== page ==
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Read Introduction to Daniel

 

Daniel 1:1 “In the third year of the reign of Jehoiakim king of Judah, Nebuchadnezzar king of Babylon came to Jerusalem and besieged it.”
 
 Nebuchadnezzar king of Babylon came to Jerusalem and besieged it
During Jehoiakim’s reign, Nebuchadnezzar assaulted Jerusalem in about 605 B.C.  He took the city and carried captives to Babylon.  Daniel and his three friends were among this first group of captives. 
Jehoiachin became king of Judah after Jehoiakim died.  He rebelled against Nebuchadnezzar in 597 B.C. when Nebuchadnezzar again besieged Jerusalem.  Jehoiachin and all the vessels of the house of the Lord were taken to Babylon along with a larger group of captives.  Ezekiel was among this latter group (2 Kg 24:6-16). 
Jehoiachin’s uncle Zedekiah became king and also rebelled against Nebuchadnezzar, who then destroyed the temple and burned Jerusalem.  Nebuchadnezzar killed Zedekiah’s sons in his presence and then put out Zedekiah’s eyes. Nebuchadnezzar carried him to Babylon with yet another group of captives in 588 or 587 B.C.  This fulfilled a prophecy of Jeremiah (Je 25:8-13). 
Nebuchadnezzar ruled forty-three years (605-562 B.C.) during the Neo-Babylonian period.  He was an outstanding statesman, military strategist and builder.  The book of Daniel calls him “king” in a proleptic (anticipatory) sense because he was shortly to become king (as does Jeremiah in 27:6).  He was co-sovereign with his father until he returned to Babylon.  They summoned him to Babylon on the death of his father Nabopolassar this same summer and crowned him on September 6th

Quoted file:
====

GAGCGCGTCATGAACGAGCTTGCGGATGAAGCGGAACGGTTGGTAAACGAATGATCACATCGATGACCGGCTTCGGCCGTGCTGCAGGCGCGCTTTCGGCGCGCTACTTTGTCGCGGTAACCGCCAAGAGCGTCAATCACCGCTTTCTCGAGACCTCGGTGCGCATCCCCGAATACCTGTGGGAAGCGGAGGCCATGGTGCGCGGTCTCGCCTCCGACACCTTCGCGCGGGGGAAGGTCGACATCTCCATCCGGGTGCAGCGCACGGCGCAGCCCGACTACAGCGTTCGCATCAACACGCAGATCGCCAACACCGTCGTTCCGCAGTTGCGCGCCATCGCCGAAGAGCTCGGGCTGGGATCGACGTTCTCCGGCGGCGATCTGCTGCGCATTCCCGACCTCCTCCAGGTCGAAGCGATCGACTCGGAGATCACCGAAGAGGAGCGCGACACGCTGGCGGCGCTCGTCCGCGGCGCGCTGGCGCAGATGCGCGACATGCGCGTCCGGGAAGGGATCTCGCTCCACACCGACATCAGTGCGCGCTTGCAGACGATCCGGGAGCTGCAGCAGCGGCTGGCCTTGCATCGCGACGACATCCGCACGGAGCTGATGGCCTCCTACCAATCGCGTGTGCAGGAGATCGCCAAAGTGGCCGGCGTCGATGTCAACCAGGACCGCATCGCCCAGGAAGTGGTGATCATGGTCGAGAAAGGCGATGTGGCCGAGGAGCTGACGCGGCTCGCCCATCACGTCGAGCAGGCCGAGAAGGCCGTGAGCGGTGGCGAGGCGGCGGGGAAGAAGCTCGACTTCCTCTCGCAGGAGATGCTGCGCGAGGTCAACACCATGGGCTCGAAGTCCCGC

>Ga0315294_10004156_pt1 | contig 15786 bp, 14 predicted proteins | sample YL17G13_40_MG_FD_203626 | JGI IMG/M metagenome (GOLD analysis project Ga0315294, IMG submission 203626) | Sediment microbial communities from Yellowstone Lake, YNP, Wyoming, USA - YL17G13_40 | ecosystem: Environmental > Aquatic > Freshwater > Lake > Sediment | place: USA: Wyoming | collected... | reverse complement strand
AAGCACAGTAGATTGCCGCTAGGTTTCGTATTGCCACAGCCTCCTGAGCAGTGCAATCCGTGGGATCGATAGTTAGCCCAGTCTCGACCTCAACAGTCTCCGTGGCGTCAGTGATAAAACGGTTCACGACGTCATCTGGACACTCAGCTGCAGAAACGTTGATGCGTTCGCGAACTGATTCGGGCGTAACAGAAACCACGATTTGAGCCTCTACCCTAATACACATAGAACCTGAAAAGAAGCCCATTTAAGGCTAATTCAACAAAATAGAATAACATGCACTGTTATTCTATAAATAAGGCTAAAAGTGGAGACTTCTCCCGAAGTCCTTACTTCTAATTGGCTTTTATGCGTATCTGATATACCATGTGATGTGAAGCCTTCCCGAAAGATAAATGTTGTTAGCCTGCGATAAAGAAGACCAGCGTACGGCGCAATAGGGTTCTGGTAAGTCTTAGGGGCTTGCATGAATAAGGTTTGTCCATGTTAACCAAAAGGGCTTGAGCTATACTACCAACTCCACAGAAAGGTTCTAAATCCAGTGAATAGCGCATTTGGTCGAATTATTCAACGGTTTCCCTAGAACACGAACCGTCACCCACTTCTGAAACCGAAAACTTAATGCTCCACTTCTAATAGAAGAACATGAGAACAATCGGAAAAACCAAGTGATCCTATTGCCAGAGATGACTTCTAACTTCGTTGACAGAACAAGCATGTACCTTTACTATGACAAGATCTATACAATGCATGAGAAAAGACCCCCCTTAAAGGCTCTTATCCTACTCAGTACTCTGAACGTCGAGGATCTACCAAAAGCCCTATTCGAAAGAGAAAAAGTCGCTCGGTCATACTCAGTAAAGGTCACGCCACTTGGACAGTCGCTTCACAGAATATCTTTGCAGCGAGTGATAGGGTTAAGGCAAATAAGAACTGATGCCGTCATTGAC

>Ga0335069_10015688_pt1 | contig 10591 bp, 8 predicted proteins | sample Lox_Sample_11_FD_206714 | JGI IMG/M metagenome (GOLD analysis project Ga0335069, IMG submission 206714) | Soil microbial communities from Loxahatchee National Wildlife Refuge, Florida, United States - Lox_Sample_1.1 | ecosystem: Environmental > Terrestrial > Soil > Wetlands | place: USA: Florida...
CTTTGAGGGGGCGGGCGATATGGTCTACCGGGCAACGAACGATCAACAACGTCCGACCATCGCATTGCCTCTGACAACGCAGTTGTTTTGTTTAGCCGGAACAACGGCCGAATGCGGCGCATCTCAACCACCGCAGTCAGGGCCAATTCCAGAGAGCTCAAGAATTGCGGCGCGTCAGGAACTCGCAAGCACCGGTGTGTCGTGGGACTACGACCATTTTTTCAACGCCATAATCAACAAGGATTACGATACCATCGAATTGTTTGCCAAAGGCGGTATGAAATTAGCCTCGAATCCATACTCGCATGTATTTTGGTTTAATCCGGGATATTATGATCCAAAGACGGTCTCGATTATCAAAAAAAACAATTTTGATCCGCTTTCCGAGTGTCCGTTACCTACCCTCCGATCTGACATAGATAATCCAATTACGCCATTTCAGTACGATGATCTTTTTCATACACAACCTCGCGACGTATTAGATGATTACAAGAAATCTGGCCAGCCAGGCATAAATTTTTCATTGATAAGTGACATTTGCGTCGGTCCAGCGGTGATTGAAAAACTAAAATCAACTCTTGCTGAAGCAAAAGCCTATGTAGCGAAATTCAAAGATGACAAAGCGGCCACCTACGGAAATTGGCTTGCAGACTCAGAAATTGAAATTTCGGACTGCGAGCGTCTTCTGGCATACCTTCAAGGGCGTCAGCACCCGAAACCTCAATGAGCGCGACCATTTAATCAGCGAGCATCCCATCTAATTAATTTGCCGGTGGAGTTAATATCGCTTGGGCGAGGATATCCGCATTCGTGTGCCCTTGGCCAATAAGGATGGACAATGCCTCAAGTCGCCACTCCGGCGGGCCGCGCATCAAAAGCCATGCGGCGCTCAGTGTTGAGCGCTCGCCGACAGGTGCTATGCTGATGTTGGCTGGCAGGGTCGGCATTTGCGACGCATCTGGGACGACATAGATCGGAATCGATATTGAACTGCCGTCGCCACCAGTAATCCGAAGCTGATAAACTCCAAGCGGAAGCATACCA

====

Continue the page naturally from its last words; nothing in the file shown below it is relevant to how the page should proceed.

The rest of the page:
PRINCIPLE: 
The wheels of God’s justice grind exceedingly slow but also exceedingly sure. 
APPLICATION: 
Ignoring God’s Word and God’s principles ultimately brings judgment on the believer.  God always warns before judgment.  His discipline never comes unexpectedly.  No one can escape His judgments. 
God takes no pleasure in executing judgment.  He pleads for erring Israel to turn back to Him (Ezek 18:23; 33:11).  It is never too late to turn to God.  God will extend grace toward those who come to Him. 
Jonah 3: 5 “So the people of Nineveh believed God, proclaimed a fast, and put on sackcloth, from the greatest to the least of them. 6 Then word came to the king of Nineveh; and he arose from his throne and laid aside his robe, covered himself with sackcloth and sat in ashes. 7 And he caused it to be proclaimed and published throughout Nineveh by the decree of the king and his nobles, saying, Let neither man nor beast, herd nor flock, taste anything; do not let them eat, or drink water. 8 But let man and beast be covered with sackcloth, and cry mightily to God; yes, let every one turn from his evil way and from the violence that is in his hands. 9 Who can tell if God will turn and relent, and turn away from His fierce anger, so that we may not perish? 10 Then God saw their works, that they turned from their evil way; and God relented from the disaster that He had said He would bring upon them, and He did not do it.”
When the world captures the hearts of Christians, they do not capture the world for Christ. 
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